Bill Ware, a retired Air National Guard lieutenant colonel, says the system has gotten more user-friendly in the past 15 or 20 years. He volunteers his time helping Space-A passengers at the Air National Guard air terminal in Jackson, Miss.
Each base maintains a register, he says, and once you sign up at that base, you stay on that register for 60 days or until you fly out. This allows you to sign up before you plan to travel.
The terminals’ registers list passengers organized by priority category and the date and time they signed up for travel. The longer you’ve been signed up, the further you move up the list within your category.
You can sign up in person at the terminal or remotely by email, fax or regular mail. The email or fax data header establishes the date and time of sign-up. Travelers can call the terminals to find out where they stand on the register. Active-duty personnel must make sure their fax or email is sent no earlier than the effective date of their leave.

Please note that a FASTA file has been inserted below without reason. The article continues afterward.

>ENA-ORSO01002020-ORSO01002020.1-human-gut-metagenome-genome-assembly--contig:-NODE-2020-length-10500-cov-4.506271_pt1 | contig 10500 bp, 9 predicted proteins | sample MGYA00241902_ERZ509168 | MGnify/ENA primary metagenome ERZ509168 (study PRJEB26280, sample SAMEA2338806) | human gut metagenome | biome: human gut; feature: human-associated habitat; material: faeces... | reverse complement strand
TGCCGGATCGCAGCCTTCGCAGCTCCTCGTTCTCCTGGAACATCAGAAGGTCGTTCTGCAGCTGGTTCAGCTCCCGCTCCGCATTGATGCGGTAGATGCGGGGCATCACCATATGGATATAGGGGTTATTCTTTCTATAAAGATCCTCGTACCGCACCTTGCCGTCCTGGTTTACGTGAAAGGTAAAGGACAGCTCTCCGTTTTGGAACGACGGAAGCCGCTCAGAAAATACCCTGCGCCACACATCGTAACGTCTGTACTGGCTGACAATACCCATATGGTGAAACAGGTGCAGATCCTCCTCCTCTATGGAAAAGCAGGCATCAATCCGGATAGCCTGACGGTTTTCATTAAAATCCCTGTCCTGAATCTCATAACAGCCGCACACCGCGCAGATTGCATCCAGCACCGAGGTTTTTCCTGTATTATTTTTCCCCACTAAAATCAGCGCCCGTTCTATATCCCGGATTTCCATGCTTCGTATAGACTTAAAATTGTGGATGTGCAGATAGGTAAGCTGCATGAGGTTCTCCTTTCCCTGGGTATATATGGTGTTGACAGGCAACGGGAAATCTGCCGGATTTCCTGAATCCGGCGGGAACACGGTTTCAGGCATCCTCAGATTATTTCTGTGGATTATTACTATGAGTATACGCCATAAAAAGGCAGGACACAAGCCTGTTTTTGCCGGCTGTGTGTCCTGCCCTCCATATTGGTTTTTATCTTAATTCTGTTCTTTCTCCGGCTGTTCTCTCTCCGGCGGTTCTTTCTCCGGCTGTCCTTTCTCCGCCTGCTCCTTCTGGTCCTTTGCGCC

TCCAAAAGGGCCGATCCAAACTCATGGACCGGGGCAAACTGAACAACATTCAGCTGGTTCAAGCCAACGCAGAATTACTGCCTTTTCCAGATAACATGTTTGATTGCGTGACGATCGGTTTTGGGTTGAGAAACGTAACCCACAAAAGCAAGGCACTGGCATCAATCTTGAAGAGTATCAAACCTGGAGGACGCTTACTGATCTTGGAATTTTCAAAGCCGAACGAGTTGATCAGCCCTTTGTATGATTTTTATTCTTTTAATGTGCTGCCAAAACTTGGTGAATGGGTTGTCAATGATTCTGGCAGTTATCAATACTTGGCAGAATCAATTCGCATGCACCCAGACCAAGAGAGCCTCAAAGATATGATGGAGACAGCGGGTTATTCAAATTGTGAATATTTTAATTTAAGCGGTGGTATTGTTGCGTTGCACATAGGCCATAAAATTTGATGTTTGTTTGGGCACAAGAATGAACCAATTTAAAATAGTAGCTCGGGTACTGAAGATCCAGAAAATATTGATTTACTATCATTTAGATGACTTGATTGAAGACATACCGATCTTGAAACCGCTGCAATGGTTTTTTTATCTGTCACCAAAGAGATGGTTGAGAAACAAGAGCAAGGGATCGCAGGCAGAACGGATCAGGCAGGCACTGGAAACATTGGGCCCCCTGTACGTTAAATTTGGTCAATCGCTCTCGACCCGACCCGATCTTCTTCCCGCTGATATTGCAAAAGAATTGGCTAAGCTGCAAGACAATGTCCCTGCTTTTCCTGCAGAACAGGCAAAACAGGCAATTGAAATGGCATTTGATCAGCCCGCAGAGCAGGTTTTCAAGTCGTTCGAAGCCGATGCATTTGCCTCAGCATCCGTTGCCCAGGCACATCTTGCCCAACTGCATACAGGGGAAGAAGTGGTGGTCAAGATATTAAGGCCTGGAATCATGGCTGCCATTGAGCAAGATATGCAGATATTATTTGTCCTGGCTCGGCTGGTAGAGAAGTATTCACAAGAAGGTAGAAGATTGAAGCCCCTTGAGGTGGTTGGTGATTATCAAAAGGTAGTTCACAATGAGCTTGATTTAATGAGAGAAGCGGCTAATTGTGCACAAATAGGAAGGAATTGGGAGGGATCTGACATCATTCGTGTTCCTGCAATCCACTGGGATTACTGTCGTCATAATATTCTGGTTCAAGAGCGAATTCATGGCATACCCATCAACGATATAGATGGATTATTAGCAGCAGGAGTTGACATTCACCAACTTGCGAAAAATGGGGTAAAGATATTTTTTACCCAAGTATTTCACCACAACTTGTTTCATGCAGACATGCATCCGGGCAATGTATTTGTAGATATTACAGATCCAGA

You can sign up at the AMC website and through www.takeahop.com. At that commercial site, run by a military retiree, you can download an app for your personal computer or mobile device for $3.99 that allows you to sign up at multiple locations and get information on different bases.
On the day you want to travel, you must mark yourself present for travel either at the kiosk at the terminal or by informing a passenger service agent at the counter.
Ware advises those who register by email to take a copy of their sent email to the terminal. “Go to the counter to make sure you’re registered. If not, show them the email, and they will back-date your sign-up.”